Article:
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Fail Safe

31 July 2016

From author Steve Hockensmith:

There are certain moments a writer dreads. Reading an email that begins “Thank you for your submission, but….” Seeing a one-star review pop up on Amazon. Finding one of your own books in the remainder bin — or, even worse, realizing you’re not in the damn Barnes & Noble in any way whatsoever.

I’ve been through them all. More than once. More than twice. More than…well, lots. And for a long, long time, I let each experience mark me. I’d see the rejection, the bad review, the nothing where my books ought to be, and I’d feel the rubber stamp smacking into my forehead.

. . . .

It got really bad a while back when I found myself, for the first time in years, without a book contract. Money got tight. Mickey Rourke’s cheeks after his fourth facelift tight. So tight my wife started to give me a running countdown to doom.

Her: “We have six months before we run out of money.”

Her: “We have five months before we run out of money.”

Her: “We have four months before we run out of money.”

Her: “You got a royalty check today.”

Me: “Huzzah!”

Her: “Yeah. Yippee. We have five months before we run out of money.”

. . . .

Eventually, I reached the moment every professional writer really dreads. The moment you realize you can’t be a professional writer any more. Not of the “make up fun crap in your pajamas all day” variety, anyway. It was time to go back to a day job.

Of course, Fate being the perverted biyatch she is, the second I landed a 9-to-5 gig, contracts started flying at me. Suddenly I had three series to write…and no time to write them. So a “Tarot Mystery” was a little late. Then a “Nick and Tesla” book was really late. Then another “Tarot Mystery” was reeeeeeeeeeeaaaaaaalllllllllllly late. I was a pro again, as I’d defined it, but I was stressed out and burned out and disappointed in myself for letting my editors down. And you know what?

I’d reached the ultimate FAIL, in fact: Writing was making me unhappy. It had been for a long time, I realized. Because how can you be happy with that FAIL FAIL FAIL constantly whacking you in the face?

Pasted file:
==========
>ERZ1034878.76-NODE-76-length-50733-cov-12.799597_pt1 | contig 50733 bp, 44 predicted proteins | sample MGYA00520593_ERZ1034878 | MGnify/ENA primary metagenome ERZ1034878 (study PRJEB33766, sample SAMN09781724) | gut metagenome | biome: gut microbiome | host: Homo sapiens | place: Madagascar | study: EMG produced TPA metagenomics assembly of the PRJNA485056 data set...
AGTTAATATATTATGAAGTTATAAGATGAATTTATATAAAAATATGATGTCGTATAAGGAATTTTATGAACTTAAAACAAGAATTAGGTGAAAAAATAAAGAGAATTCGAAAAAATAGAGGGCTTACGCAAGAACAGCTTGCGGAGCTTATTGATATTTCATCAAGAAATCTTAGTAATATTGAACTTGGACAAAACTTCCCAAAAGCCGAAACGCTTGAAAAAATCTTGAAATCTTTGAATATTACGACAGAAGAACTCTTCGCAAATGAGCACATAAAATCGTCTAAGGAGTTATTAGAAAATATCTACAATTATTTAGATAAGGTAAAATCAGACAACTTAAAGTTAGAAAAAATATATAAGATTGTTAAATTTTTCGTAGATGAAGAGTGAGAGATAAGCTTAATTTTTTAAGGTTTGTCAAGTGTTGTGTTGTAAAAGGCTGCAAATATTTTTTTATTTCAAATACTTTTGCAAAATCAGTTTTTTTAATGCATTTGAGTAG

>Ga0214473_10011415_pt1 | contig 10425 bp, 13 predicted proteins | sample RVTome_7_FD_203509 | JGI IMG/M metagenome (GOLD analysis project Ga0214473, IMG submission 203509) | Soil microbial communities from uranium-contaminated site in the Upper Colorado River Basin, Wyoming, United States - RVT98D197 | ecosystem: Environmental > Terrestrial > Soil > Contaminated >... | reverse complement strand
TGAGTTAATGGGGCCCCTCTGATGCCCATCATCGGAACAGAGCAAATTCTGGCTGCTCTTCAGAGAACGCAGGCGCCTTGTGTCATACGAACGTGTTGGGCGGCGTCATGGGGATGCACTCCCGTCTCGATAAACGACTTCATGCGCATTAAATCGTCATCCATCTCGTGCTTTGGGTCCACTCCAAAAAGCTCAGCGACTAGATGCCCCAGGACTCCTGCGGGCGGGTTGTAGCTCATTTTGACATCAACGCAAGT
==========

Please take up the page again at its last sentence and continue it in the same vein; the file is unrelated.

And who was doing the whacking? Not editors, not agents, not snarky reviewers, not even Fate.

It was me.

Link to the rest at Steve Hockensmith

Here’s a link to Steve Hockensmith’s books. If you like an author’s post, you can show your appreciation by checking out their books.

The Business of Writing

3 Comments to “Fail Safe”

  1. ‘Whacking self’ mode off.

    It really doesn’t help.

    But it can be easier to assign a comfortable blame to not making progress than to do the steps necessary.

    ‘I’m working on it’ is my motto.

    I used to tell people, ‘If something happens to me, tell Mother I died trying.’

    Didn’t realize it might take my whole life, but hey – what else have I got to do? And the writing is still more fun than anything else.

  2. This was a great post. It struck a chord with me because I do just what his wife does, only to myself. 🙂

    I’ll be out of money in 6, 5, 4, 3… months if I don’t finish this book right now.

    It’s very stressful, and it certainly doesn’t help me finish books faster. 😮 I should really stop that.

  3. What gets to me is the sense of passivity permeating the article. Waiting for a contract, and being helpless to do anything if no contract is forthcoming. Waiting for royalty checks (because any contractual payment schedules are, of course, as realistic as a zombie-ridden Regency England). Feeling pressured not to let editors down, to the point that writing feels like a chore.

    Sales aren’t good enough for your current series? Switch to a different one, or a different sub-genre, or a whole new one. Going to run out of money in five months? Make sure the next book is out in three. No need to depend on your publisher’s whims or cash flow. You only need to satisfy your readership.

    I’d take a pay cut just to have that kind of freedom. Except I don’t have to, since my earnings per book hold up fairly well to current advance rates in my genre, even without adding the extra 12-18 months of sales I don’t miss out on while waiting for the publisher to put out the damn books. And Amazon hasn’t missed a monthly payment yet.

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